Martensdale, California

Summary

Martensdale
Martensdale is located in California
Martensdale
Martensdale
Location in California
Martensdale is located in the United States
Martensdale
Martensdale
Martensdale (the United States)
Coordinates: 35°29′59″N 119°09′49″W / 35.49972°N 119.16361°W / 35.49972; -119.16361Coordinates: 35°29′59″N 119°09′49″W / 35.49972°N 119.16361°W / 35.49972; -119.16361
CountryUnited States
StateCalifornia
CountyKern County
Founded1909
Abandoned1910

Martensdale was a town settled in Kern County, California, primarily by Mennonites from the Great Plains. The settlement was located near Lerdo, 6 mi (10 km) east of Shafter. In 1909, Henry J. Martens, claiming to own large quantities of land in California, convinced Mennonites to travel to California, where they settled, forming the town of Martensdale in June. Over the next several months, amenities such as a post office, a furniture dealer, and a grocer opened at the site, and houses were built. However, it was discovered in December that Martens did not own most of the land the town was located on, and had failed to make payments on the portion he owned. A number of lawsuits were filed against Martens in early 1910, and he was arrested in Kansas in March but not extradited. The residents of Martensdale were forced to leave the site, using wagons and log rollers to transport their homes to new sites. Many of the displaced settled in Rosedale. Martens spent the rest of his life as a fugitive and died in Kansas City in 1941.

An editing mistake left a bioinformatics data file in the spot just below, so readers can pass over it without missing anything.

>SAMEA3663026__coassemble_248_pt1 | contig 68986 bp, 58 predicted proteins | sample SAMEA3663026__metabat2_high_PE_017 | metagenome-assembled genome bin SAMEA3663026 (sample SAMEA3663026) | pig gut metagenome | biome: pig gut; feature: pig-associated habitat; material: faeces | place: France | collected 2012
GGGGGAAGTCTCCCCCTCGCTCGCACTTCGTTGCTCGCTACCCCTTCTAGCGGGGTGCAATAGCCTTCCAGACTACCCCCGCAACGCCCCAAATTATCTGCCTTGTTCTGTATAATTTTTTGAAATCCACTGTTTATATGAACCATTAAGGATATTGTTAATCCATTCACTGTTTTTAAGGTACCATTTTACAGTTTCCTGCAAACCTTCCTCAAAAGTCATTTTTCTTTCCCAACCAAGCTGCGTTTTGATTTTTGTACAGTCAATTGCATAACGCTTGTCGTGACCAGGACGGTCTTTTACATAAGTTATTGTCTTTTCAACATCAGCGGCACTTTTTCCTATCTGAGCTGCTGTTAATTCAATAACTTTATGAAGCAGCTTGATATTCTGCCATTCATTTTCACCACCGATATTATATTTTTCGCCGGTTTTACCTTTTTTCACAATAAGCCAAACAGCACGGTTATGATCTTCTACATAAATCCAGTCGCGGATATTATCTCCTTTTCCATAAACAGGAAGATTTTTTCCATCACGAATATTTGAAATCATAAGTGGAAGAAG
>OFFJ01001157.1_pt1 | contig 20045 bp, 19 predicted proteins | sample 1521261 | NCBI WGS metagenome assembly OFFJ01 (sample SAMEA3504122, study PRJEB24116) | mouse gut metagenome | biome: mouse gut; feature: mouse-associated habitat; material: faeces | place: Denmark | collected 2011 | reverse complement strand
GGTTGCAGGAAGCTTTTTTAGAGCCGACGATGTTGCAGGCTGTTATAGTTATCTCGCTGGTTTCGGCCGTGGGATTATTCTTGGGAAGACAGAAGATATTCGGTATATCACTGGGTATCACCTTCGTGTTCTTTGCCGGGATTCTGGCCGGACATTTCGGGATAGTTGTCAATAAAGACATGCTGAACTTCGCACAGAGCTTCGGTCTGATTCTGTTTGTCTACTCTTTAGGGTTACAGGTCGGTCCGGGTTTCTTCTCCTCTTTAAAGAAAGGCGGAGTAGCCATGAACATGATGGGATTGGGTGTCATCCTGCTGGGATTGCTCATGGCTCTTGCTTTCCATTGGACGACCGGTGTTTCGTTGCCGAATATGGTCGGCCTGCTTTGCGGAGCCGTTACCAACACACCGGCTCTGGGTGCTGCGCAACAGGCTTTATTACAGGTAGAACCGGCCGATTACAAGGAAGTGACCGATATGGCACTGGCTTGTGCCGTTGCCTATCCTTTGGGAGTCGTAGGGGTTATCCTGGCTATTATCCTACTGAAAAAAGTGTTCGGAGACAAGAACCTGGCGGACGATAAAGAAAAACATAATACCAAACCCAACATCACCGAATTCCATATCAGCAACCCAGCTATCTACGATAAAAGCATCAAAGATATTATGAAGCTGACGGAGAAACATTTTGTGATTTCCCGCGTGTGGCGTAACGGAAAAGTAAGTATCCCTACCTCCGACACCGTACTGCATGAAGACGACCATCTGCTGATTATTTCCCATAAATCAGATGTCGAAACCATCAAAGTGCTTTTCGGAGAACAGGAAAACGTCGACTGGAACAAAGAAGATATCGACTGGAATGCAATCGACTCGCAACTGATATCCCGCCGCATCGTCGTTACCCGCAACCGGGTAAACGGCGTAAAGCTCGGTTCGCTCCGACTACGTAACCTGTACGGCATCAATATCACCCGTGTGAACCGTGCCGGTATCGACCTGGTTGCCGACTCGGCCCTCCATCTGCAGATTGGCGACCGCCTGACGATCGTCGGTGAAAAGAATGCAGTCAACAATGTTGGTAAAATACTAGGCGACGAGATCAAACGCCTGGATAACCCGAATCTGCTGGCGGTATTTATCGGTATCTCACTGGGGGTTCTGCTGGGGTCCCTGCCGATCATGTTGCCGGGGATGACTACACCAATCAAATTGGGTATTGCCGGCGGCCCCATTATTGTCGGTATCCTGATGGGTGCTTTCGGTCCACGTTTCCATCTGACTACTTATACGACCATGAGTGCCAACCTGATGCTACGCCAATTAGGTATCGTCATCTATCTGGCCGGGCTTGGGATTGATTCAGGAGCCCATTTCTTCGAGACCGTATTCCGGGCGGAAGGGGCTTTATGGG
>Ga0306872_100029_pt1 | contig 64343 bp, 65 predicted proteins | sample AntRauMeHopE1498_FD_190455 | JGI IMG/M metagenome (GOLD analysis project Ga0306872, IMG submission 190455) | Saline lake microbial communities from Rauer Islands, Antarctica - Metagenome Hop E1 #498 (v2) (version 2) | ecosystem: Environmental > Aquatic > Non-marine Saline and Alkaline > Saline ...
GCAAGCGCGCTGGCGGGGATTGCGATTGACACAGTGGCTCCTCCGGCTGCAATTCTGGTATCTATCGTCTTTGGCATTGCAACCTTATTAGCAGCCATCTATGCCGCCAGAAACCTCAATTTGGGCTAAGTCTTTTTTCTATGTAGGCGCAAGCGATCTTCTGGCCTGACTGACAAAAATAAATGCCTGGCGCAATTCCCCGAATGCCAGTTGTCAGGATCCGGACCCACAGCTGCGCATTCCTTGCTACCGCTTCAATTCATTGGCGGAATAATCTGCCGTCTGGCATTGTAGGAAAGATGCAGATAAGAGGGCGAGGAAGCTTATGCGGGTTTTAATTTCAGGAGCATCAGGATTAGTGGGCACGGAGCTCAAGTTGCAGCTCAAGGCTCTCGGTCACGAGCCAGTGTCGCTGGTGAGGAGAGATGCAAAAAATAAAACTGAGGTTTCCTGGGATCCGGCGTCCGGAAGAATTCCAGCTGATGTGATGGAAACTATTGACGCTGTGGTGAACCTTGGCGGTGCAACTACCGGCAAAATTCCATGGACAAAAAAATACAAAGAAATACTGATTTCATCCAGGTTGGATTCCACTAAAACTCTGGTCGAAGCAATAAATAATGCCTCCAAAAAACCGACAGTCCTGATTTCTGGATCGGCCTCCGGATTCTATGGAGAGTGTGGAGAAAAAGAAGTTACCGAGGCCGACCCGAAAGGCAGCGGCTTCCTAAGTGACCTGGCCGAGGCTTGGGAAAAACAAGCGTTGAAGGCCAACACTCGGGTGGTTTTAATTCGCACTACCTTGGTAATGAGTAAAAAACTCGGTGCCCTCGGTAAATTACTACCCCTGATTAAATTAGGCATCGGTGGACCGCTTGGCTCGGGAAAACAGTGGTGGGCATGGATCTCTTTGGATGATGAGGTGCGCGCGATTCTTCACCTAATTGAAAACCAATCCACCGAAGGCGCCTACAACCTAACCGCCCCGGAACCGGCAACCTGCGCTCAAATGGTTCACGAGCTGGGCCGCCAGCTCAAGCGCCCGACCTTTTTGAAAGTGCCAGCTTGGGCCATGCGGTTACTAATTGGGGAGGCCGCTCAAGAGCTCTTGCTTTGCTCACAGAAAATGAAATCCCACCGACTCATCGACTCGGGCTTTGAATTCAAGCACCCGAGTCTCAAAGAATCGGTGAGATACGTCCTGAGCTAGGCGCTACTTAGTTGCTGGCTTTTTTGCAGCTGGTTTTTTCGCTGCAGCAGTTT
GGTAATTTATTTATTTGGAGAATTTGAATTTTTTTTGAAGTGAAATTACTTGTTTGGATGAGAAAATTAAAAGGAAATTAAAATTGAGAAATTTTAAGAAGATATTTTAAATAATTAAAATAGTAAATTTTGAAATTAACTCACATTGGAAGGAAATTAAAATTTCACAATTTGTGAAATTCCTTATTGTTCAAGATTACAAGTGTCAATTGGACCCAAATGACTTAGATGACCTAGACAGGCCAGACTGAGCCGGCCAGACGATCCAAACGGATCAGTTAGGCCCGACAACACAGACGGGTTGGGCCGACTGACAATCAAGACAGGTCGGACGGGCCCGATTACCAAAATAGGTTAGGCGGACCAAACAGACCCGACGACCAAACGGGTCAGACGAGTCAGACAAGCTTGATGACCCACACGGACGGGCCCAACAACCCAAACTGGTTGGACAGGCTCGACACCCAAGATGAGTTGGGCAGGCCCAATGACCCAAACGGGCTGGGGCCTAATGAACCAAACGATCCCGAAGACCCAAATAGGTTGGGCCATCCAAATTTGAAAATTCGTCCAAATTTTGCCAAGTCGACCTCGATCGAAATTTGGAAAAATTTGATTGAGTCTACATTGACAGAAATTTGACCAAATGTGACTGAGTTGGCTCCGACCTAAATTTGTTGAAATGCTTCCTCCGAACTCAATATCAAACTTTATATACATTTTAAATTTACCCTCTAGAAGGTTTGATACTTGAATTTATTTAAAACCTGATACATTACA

History

In 1909, Henry J. Martens traveled throughout the Great Plains in the United States, claiming to own over 50,000 acres (20,000 ha) of land in California. With drought conditions in the region, Martens was able to convince many Mennonites to travel to California via train. In reality, Martens only had arrangements to purchase 5,120 acres (2,070 ha) of land, which he exchanged for the abandoned farmland in the Great Plains.[1] Beginning in June 1909, Martens began showing a tract of land near Lerdo in Kern County, California, to the traveling Mennonites;[2] The first large group to visit the site decided to settle there. After hearing a message from a local minister asking them to prohibit saloons from opening in the planned city, the colonists decided to name the settlement Martensdale in honor of Martens.[2] The group also wanted to build a college for the town, and designated 100 acres (40 ha) for that purpose, as well as $16,000. Martens responded by producing 1,000 plats showing the proposed college. The small group who settled there were joined by larger numbers of settlers in the first half of October.[2]